Close sources claimed that his relatives paid a ransom, although they did not specify the amount, according to the digital platform Haiti 24.
Dicette’s kidnapping sparked intense protests in southern Port-au-Prince, and limited access from the capital to the country’s southern departments in recent days.
Protesters blocked National Route 2, the only road connecting this city with another five provinces, and barricaded themselves with burning tires. The tense situation even endangered patients at the Pestel hospital who were to be transferred to Port-au-Prince.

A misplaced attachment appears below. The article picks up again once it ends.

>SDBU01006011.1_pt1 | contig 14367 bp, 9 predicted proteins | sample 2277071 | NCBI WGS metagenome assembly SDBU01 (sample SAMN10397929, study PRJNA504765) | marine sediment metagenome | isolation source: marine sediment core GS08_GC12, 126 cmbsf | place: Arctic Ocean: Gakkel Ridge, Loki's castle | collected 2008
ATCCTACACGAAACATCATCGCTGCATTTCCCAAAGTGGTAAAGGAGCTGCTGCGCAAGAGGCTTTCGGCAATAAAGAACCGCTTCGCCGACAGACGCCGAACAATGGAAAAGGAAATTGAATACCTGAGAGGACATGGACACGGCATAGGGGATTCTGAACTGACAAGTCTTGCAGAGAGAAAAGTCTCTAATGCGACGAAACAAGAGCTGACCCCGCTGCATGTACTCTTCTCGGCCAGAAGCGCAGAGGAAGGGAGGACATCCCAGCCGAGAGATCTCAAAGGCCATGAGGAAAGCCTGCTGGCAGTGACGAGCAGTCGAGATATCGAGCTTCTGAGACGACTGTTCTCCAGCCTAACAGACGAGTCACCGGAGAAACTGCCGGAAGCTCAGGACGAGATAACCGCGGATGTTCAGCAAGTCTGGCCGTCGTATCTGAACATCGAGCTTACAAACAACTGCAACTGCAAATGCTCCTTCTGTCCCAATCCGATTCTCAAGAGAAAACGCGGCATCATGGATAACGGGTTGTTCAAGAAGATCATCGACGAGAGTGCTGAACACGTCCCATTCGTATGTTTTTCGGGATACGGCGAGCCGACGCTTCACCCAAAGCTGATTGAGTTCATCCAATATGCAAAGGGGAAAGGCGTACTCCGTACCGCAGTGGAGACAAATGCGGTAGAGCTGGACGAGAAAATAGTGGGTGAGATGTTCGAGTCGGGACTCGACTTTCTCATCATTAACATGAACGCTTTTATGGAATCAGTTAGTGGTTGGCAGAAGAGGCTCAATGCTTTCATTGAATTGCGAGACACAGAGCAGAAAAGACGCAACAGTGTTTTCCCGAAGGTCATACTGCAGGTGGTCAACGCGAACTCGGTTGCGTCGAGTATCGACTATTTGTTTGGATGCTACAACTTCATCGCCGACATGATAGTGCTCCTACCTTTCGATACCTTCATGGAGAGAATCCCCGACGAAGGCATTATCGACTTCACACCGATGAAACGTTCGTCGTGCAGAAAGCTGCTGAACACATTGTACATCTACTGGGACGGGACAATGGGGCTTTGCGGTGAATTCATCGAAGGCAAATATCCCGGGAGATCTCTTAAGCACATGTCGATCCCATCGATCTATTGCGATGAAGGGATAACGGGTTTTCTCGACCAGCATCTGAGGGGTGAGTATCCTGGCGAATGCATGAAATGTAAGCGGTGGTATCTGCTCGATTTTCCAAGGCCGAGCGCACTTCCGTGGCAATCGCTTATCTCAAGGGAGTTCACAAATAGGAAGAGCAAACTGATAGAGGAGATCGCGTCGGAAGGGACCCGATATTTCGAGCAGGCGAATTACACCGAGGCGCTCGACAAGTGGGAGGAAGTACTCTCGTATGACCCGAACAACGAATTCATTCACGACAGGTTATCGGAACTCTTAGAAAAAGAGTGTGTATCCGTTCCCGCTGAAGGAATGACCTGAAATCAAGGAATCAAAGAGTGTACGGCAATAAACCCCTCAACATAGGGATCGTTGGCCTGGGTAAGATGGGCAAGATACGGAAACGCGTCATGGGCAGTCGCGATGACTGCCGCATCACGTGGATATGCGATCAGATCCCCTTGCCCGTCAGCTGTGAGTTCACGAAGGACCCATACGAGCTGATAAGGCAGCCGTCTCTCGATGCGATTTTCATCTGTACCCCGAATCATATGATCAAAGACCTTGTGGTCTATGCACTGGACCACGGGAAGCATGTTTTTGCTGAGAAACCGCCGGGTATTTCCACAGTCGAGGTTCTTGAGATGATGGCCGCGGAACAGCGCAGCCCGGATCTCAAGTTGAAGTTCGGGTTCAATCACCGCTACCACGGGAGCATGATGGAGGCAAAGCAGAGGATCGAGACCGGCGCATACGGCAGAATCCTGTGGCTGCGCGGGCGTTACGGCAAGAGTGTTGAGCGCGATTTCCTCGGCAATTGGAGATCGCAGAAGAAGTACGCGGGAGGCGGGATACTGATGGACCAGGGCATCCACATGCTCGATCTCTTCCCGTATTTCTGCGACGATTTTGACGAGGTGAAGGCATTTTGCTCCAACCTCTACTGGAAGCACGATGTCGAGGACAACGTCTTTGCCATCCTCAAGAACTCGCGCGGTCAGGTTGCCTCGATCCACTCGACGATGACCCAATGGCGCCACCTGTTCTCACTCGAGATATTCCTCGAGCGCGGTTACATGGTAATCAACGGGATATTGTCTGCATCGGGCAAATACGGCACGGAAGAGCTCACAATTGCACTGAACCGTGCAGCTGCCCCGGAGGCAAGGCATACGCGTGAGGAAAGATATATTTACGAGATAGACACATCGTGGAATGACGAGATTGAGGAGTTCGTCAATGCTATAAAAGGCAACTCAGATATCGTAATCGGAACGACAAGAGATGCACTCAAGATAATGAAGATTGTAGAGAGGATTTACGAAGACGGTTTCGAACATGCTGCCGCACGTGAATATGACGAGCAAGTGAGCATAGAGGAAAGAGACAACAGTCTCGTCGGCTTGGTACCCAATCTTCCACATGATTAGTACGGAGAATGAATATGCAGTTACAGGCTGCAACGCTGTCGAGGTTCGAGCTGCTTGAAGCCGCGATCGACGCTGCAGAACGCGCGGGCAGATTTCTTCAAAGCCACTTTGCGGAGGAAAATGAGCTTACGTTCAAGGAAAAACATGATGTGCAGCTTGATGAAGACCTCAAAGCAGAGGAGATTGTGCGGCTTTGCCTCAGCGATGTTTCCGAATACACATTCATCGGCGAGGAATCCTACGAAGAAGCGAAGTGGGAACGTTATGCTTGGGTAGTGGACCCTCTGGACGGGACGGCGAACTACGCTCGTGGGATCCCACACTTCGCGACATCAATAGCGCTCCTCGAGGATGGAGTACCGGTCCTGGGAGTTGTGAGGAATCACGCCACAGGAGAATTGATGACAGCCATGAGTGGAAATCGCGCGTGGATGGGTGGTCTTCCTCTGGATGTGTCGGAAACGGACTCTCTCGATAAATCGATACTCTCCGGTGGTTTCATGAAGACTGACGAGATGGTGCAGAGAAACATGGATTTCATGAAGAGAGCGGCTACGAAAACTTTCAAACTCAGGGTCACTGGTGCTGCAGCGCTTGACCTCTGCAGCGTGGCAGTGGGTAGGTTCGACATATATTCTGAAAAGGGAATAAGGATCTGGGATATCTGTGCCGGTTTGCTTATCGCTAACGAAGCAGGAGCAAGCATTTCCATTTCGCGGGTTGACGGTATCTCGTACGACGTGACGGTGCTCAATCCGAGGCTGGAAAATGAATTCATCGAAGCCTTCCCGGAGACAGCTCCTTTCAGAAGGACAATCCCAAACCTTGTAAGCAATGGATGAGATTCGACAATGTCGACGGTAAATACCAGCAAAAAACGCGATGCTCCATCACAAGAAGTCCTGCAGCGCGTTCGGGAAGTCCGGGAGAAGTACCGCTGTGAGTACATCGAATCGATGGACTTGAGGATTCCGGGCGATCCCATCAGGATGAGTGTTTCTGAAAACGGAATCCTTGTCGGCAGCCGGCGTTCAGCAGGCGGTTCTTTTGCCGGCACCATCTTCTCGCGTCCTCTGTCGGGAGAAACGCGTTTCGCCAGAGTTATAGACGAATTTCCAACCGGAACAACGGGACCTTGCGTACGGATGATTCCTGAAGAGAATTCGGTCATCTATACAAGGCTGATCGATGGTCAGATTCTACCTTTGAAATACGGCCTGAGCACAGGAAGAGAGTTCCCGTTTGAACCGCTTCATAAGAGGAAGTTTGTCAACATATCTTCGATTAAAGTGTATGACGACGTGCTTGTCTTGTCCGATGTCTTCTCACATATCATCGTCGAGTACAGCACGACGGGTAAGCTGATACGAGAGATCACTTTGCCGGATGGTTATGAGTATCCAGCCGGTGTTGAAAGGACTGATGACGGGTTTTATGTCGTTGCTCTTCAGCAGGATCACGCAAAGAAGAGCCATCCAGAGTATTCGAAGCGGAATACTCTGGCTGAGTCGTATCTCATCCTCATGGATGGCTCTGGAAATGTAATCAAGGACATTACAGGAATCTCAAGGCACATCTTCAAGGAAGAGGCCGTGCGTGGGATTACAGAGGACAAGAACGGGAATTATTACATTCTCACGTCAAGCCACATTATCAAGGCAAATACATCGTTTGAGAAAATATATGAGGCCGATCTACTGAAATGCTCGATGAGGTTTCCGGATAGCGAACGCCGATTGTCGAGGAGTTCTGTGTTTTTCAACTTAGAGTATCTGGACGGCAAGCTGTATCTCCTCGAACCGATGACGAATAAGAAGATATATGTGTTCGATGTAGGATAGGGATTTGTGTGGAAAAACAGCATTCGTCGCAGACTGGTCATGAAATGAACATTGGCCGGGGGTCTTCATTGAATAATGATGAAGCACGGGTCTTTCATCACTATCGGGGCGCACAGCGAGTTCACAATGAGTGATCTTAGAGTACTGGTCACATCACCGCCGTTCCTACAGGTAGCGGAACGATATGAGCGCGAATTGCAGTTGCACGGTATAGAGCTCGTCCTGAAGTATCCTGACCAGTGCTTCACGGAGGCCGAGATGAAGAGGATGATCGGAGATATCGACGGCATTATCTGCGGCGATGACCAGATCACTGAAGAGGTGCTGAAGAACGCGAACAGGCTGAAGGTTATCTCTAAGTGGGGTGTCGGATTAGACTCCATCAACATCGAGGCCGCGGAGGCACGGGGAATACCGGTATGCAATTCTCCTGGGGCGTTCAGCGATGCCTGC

Pierre Esperance, director of the National Network for the Defense of Human Rights, said that Dicette’s kidnapping was political, as it occurred shortly after the victim refused to promote the constitutional referendum boosted by the government.
Esperance blamed gangs presumably allied with the government for committing these acts against those opposed to the authorities.
Kidnappings in Haiti rose threefold in April compared to the previous month, and since the beginning of the year, the Center for Analysis and Research on Human Rights has reported almost 250 cases of this type.
The government insisted this week that the kidnappings are political, in the face of the coming constitutional referendum and general elections scheduled for June and September, respectively, and blamed its opponents for financing the armed gangs.